Towards a Theology Based on Labrador Retrievers

My favorite black lab

Towards a Theology Based on Labrador Retrievers

This appeared in Poetry Northwest, and The Gospel of Galore.

I am arguing in the affirmative: that the Creator moves among us today
in Brooklyn, in the form of a black dog named Addie. Her benevolence is deeper
than the farthest foxhole, her gentleness thick as husky fur. Were she human,
she would sort and fold strangers’ clothing at the laundromat. Were she only a dog,

she would not fetch without being asked. There is abundance in her, like the butterfly
laying its eggs midair. Bountiful and democratic is her spirit: she licks my hand
like a spa treatment, she sleeps, calm back flat by my flank, breathing like a separate sea.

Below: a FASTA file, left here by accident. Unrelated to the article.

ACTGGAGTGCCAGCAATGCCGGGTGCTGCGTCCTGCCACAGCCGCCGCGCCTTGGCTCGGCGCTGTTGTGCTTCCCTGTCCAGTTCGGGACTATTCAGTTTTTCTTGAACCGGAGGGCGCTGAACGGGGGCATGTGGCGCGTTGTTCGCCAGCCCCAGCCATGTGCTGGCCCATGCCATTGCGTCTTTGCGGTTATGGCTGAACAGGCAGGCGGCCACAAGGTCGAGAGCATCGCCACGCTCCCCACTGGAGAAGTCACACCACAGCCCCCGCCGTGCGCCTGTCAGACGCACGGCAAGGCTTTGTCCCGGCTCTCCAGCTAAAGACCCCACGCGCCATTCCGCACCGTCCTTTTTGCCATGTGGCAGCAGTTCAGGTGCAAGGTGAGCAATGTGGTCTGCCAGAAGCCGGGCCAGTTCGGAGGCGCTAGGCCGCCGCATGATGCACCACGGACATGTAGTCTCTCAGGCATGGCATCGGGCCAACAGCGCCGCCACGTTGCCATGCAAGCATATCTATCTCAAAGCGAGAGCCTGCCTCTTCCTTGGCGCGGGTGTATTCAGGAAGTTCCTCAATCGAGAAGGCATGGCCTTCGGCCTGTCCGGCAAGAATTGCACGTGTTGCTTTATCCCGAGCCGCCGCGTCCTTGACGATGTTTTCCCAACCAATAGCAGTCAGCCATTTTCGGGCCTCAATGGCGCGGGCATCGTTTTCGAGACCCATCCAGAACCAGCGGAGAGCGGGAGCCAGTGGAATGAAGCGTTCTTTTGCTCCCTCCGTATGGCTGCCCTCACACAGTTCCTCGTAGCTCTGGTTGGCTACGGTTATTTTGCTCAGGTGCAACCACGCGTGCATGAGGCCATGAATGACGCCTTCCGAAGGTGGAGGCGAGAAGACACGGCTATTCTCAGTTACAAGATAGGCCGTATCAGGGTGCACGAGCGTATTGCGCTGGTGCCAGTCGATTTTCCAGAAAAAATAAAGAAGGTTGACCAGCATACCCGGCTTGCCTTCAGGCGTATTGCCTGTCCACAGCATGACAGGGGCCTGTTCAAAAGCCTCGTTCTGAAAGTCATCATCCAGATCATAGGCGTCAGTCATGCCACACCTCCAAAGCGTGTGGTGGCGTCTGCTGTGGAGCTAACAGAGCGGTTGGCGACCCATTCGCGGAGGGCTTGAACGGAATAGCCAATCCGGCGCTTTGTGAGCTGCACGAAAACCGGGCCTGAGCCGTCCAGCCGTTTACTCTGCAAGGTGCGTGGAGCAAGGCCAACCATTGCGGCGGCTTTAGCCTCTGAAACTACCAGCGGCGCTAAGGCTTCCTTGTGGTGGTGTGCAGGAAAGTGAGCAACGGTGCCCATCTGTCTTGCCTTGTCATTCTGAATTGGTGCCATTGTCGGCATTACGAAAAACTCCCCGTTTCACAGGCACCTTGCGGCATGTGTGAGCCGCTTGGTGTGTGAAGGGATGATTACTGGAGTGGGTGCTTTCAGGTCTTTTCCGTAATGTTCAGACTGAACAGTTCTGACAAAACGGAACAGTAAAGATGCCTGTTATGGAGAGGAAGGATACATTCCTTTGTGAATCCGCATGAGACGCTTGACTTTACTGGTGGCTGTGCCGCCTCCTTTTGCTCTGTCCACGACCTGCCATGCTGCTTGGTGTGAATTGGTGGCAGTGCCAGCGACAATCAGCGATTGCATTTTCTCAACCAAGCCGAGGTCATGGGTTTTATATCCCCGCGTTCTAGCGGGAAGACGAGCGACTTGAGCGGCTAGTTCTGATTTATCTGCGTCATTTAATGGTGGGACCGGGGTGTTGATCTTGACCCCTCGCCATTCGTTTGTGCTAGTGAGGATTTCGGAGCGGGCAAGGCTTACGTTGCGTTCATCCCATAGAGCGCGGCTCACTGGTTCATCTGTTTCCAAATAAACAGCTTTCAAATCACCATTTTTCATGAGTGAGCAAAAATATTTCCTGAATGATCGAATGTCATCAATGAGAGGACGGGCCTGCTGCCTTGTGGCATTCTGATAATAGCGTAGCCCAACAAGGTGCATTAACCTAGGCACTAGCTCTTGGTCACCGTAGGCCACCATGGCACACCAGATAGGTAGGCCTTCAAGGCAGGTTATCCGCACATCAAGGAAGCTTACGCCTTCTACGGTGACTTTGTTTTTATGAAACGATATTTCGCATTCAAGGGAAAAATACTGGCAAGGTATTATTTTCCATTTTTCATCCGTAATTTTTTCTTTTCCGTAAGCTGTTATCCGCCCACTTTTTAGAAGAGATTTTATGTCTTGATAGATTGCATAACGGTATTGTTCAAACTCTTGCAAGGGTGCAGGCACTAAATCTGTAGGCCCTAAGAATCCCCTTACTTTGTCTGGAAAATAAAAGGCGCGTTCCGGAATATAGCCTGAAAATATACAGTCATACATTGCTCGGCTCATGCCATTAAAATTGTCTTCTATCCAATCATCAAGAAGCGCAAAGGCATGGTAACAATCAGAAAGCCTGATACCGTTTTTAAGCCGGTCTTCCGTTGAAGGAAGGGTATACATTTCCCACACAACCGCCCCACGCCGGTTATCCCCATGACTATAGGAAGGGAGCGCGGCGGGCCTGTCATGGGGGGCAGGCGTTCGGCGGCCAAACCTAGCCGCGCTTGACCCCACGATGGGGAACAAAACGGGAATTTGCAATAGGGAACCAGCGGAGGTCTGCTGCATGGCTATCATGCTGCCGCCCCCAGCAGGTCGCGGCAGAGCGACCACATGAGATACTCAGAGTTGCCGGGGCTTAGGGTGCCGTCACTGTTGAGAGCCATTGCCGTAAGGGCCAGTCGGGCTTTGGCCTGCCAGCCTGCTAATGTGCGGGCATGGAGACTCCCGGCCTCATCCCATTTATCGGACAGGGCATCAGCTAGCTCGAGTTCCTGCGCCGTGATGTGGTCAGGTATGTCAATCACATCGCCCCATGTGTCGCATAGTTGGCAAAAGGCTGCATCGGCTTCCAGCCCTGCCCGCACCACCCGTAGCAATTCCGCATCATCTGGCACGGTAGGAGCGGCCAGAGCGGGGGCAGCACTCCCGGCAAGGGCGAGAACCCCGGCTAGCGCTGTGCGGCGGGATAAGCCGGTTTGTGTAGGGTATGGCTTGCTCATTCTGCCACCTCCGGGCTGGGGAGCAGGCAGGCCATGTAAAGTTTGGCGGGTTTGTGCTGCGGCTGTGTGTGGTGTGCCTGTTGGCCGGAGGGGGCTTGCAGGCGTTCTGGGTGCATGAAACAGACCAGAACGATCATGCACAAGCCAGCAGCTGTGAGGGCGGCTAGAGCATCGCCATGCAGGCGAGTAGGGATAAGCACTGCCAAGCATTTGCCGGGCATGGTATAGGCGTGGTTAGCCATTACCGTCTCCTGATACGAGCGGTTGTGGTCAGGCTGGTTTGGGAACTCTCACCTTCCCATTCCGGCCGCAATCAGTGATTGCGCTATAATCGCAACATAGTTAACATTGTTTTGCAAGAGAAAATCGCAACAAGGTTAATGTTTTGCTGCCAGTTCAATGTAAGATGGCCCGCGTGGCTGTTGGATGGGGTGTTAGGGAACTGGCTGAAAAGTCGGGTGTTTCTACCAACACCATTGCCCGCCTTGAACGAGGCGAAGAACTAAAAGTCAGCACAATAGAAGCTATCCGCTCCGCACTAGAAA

She dreams of the squirrel’s flicking, scolding tail, its visible neener neener neener.

Her vengeance is quick and awful. Yet love of fellowship runs in her blood,
her song like the bird’s that is only heard among other birds. She has taught me
the help given to the soul by the mile-wide lawn dotted with trees, by the tossed scrap.
I believe in her greetings, in the wide-maple way she roams from one scent to another.

Bury me in this part of the park where the dogs run without leashes, mix my ashes
with hers. Shield us in our joy, o protector, o collar. Let her true heart be contagious.


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